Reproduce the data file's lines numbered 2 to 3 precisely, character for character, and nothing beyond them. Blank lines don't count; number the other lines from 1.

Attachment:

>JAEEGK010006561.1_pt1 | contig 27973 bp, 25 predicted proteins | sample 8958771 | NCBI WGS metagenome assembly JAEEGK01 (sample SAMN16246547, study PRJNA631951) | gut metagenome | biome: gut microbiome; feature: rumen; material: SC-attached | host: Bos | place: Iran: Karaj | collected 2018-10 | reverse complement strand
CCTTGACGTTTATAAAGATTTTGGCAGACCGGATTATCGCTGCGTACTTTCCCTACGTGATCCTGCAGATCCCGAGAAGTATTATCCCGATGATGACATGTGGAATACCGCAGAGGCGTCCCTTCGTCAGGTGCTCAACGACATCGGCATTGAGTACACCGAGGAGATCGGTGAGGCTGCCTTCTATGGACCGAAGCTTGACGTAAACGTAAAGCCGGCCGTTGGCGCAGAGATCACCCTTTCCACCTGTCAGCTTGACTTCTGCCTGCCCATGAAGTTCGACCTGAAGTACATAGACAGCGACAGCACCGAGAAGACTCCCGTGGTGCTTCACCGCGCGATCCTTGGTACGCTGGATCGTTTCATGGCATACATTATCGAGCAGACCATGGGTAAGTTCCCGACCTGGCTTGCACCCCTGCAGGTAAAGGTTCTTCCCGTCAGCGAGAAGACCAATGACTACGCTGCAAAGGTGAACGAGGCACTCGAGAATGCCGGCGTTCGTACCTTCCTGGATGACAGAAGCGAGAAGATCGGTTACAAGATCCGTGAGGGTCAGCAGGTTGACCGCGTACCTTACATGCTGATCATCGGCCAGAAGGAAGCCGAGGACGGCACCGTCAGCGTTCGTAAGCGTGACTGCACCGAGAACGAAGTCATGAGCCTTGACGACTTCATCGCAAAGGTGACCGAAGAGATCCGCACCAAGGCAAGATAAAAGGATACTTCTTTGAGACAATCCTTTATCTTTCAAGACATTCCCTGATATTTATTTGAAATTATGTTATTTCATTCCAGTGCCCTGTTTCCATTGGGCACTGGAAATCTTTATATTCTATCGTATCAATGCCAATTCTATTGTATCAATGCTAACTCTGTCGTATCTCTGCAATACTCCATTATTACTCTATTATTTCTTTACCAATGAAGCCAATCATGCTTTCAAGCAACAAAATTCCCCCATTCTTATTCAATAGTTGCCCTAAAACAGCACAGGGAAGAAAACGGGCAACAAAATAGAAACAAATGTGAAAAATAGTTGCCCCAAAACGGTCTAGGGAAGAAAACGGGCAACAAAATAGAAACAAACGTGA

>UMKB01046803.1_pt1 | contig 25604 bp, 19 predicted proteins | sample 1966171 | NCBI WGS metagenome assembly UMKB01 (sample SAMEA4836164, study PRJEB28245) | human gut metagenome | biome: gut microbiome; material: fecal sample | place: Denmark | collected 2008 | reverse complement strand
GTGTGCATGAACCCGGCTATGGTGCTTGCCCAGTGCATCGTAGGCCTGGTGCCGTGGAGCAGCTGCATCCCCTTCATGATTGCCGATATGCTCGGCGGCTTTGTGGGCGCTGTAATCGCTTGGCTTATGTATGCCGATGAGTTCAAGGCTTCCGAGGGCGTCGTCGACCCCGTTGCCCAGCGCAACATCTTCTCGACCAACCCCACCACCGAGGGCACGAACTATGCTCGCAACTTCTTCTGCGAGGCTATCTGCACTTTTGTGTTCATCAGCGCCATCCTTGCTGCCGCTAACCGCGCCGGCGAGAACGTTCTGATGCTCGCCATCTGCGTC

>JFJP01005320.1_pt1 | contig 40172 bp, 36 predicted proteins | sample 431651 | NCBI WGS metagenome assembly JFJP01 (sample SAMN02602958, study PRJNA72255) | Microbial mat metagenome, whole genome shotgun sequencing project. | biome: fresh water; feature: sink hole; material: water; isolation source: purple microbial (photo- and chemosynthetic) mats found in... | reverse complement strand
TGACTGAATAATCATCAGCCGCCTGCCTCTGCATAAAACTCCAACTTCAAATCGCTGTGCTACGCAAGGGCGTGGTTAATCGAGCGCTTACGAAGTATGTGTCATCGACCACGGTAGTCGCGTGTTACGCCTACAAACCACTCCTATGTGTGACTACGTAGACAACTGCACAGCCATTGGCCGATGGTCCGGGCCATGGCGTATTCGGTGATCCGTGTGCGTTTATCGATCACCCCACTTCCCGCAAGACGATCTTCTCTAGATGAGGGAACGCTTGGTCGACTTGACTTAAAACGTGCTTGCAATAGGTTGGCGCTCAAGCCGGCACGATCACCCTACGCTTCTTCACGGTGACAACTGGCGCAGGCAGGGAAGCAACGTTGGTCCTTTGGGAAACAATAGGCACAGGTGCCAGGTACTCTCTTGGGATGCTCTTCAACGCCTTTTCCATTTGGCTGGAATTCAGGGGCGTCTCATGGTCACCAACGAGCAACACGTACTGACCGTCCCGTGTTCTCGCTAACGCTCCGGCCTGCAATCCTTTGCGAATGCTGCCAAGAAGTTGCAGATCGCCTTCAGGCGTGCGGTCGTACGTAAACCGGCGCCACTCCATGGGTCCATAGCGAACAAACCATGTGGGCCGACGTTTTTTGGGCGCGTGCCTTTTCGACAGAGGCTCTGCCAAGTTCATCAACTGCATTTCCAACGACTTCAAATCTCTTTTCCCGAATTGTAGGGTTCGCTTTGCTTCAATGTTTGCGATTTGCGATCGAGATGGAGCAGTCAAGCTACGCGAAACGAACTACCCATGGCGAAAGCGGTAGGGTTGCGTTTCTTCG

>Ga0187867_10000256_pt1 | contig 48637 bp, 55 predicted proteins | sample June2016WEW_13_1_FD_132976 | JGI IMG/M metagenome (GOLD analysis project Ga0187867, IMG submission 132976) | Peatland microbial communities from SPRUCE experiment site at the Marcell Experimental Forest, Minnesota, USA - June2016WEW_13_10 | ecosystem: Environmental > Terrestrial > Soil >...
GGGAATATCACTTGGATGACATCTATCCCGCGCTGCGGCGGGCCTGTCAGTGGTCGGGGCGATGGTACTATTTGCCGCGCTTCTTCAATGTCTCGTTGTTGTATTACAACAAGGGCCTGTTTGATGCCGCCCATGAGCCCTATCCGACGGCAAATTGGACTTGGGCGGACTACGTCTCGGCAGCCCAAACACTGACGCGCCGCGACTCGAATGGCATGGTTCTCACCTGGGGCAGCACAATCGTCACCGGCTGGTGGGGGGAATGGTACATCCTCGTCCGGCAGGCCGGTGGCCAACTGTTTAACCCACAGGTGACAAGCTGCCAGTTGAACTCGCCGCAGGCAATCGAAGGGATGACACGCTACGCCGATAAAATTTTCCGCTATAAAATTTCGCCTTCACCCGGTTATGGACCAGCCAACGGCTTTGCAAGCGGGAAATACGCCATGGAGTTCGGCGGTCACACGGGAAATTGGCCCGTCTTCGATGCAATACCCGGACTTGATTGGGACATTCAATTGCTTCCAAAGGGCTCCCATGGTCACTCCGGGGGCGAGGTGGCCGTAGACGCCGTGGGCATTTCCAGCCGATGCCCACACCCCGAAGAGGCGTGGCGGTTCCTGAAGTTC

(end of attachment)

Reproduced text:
CCTTGACGTTTATAAAGATTTTGGCAGACCGGATTATCGCTGCGTACTTTCCCTACGTGATCCTGCAGATCCCGAGAAGTATTATCCCGATGATGACATGTGGAATACCGCAGAGGCGTCCCTTCGTCAGGTGCTCAACGACATCGGCATTGAGTACACCGAGGAGATCGGTGAGGCTGCCTTCTATGGACCGAAGCTTGACGTAAACGTAAAGCCGGCCGTTGGCGCAGAGATCACCCTTTCCACCTGTCAGCTTGACTTCTGCCTGCCCATGAAGTTCGACCTGAAGTACATAGACAGCGACAGCACCGAGAAGACTCCCGTGGTGCTTCACCGCGCGATCCTTGGTACGCTGGATCGTTTCATGGCATACATTATCGAGCAGACCATGGGTAAGTTCCCGACCTGGCTTGCACCCCTGCAGGTAAAGGTTCTTCCCGTCAGCGAGAAGACCAATGACTACGCTGCAAAGGTGAACGAGGCACTCGAGAATGCCGGCGTTCGTACCTTCCTGGATGACAGAAGCGAGAAGATCGGTTACAAGATCCGTGAGGGTCAGCAGGTTGACCGCGTACCTTACATGCTGATCATCGGCCAGAAGGAAGCCGAGGACGGCACCGTCAGCGTTCGTAAGCGTGACTGCACCGAGAACGAAGTCATGAGCCTTGACGACTTCATCGCAAAGGTGACCGAAGAGATCCGCACCAAGGCAAGATAAAAGGATACTTCTTTGAGACAATCCTTTATCTTTCAAGACATTCCCTGATATTTATTTGAAATTATGTTATTTCATTCCAGTGCCCTGTTTCCATTGGGCACTGGAAATCTTTATATTCTATCGTATCAATGCCAATTCTATTGTATCAATGCTAACTCTGTCGTATCTCTGCAATACTCCATTATTACTCTATTATTTCTTTACCAATGAAGCCAATCATGCTTTCAAGCAACAAAATTCCCCCATTCTTATTCAATAGTTGCCCTAAAACAGCACAGGGAAGAAAACGGGCAACAAAATAGAAACAAATGTGAAAAATAGTTGCCCCAAAACGGTCTAGGGAAGAAAACGGGCAACAAAATAGAAACAAACGTGA

>UMKB01046803.1_pt1 | contig 25604 bp, 19 predicted proteins | sample 1966171 | NCBI WGS metagenome assembly UMKB01 (sample SAMEA4836164, study PRJEB28245) | human gut metagenome | biome: gut microbiome; material: fecal sample | place: Denmark | collected 2008 | reverse complement strand